North Carolina Democratic Rep. G.K. Butterfield will not seek reelection next year. He is expected to make an official announcement Thursday. Now in his 10th term, Butterfield is the 2nd most senior member of the state's U.S. House delegation. The most senior member, Democrat David Price, is also retiring

Butterfield will be the third long-time Democratic member of Congress to announce their retirement this week. On Monday, it was Vermont Sen. Patrick Leahy; yesterday's decision came from California Rep. Jackie Speier

Butterfield's district became less favorable in the recently completed redistricting process.  In its current configuration, his district voted for Joe Biden by 9 points in 2020. Under the revised lines, which will be used for the 2022 midterm elections, Biden's margin was only three points. 

25 current House members have announced they are retiring or seeking another office next year.

 

California Democratic Rep. Jackie Speier Won't Seek Reelection in 2022

Democratic Rep. Jackie Speier (CA-14) won't seek a ninth term in 2022, she announced Tuesday. She becomes the 14th current House Democrat to announce they are retiring or seeking another office. Ten Republicans have made that decision, as well.

The Bay Area 14th district is safely Democratic; Speier won a final term in 2020 by nearly 60 points.  While the boundaries of the district will likely change a bit after redistricting, there is very little chance of it becoming a competitive seat next year.

Speier had a long career in politics before being elected to Congress in 2008. It was born out of tragedy. In 1978, she was an aide to Rep. Leo Ryan (D), and was among those who accompanied him on a fact-finding mission to Jonestown in Guyana, where the San Francisco-based People's Temple had established a settlement. Ryan was assassinated on that trip, and Speier survived five gunshot wounds. Days later, over 900 members of the cult perished in a mass murder/suicide.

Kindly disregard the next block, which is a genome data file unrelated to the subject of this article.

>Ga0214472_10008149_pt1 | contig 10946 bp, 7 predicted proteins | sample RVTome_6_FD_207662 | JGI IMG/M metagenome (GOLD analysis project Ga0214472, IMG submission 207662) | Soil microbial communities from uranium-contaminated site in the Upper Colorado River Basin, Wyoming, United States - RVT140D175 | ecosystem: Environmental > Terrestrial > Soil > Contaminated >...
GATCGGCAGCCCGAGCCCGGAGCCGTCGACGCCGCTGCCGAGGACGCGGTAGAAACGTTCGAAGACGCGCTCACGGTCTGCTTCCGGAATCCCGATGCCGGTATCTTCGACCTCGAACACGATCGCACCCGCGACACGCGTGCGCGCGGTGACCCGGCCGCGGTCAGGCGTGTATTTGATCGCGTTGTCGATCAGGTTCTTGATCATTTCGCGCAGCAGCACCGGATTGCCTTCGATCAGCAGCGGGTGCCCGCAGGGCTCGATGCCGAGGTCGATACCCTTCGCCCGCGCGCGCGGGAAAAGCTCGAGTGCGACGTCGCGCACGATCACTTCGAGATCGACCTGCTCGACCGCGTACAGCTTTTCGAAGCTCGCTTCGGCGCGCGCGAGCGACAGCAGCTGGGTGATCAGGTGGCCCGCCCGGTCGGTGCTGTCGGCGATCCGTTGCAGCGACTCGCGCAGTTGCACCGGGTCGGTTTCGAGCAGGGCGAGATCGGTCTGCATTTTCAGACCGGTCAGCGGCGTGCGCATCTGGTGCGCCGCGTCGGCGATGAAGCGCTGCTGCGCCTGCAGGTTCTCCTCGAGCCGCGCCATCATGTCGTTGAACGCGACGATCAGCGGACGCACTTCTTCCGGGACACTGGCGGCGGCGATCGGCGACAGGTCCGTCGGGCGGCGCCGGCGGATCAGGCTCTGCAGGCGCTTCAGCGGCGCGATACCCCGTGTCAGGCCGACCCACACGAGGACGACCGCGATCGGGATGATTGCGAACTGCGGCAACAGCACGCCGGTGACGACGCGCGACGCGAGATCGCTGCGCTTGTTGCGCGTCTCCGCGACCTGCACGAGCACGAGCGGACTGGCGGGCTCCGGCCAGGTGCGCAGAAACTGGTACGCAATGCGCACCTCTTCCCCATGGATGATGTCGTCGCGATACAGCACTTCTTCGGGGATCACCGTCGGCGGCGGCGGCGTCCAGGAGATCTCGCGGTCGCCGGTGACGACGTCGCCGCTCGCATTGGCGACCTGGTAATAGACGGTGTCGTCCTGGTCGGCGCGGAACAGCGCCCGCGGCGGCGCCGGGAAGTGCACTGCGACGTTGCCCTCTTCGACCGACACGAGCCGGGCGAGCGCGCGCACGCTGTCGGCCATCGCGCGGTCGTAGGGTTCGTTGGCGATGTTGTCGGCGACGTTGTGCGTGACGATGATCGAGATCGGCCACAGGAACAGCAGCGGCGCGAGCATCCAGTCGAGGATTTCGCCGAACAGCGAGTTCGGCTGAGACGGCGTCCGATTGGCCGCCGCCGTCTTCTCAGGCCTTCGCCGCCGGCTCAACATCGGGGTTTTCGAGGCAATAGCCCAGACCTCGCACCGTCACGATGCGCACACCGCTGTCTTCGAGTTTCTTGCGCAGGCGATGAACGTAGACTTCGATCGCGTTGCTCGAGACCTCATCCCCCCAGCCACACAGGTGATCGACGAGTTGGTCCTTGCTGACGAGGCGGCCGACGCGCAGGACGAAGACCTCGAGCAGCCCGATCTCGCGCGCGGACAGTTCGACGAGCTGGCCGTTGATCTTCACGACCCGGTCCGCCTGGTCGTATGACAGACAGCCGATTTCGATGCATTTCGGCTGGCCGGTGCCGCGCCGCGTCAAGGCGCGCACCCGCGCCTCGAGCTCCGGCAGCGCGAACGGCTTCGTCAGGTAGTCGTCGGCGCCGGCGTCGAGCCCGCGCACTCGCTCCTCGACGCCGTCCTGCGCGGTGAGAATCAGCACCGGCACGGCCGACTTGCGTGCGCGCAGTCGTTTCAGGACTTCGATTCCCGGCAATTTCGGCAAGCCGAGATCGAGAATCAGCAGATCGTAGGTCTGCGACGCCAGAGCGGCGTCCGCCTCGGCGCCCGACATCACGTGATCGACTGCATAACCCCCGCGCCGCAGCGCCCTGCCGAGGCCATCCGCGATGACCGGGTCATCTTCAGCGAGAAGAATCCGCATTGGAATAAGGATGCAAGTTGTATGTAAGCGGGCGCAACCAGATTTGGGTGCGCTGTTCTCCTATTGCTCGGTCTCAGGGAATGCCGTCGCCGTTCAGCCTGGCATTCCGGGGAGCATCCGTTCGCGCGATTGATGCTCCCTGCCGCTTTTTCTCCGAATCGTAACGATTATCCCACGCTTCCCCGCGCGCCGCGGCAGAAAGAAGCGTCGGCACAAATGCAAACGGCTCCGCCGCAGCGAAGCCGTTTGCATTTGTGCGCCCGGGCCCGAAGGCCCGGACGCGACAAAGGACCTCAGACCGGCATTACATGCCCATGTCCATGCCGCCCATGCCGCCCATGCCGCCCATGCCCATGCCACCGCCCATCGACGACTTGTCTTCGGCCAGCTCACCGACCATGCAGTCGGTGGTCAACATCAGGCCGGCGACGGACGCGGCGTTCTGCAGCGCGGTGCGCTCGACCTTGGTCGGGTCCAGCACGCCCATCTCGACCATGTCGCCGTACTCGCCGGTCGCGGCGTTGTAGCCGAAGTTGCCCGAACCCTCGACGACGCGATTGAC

Speier unsuccessfully ran for Ryan's seat in 1979. She won her first election, to the California State Assembly, in 1986.

On Second Thought...

Separately, despite saying in 2019 that she would only serve one more term, Texas Democratic Rep. Eddie Bernice Johnson may be planning to run again after all. She has scheduled a press conference for this Saturday.  Notably, the phrase "RE-ELECT Johnson" is included in the announcement. The 85-year old represents the safely Democratic Dallas-area 30th district. 

Vermont Democrat Patrick Leahy Will Not Seek Reelection to the Senate in 2022

Sen. Patrick Leahy of Vermont said Monday that he will not seek a 9th term in 2022. First elected in 1974, Leahy has the most seniority of any currently serving Senator.

Leahy is chair of the Senate Appropriations Committee and serves on the Judiciary and Agriculture Committees. He is president pro tem of the Senate (most senior member of majority party), placing him third in line for presidential succession.

The next most senior Senator is Republican Chuck Grassley of Iowa, who was first elected in 1980. He said earlier this year that he will seek an 8th term next year.

Despite being solidly Democratic today, Vermont was formerly a reliably Republican state, voting for the GOP in every presidential election but one from 1856 through 1988. One legacy of that: Leahy is the only Democrat ever elected to the U.S. Senate from Vermont. The state's other Senator, Bernie Sanders, caucuses with the Democrats, but is an independent.

Beto O'Rourke to Run for Texas Governor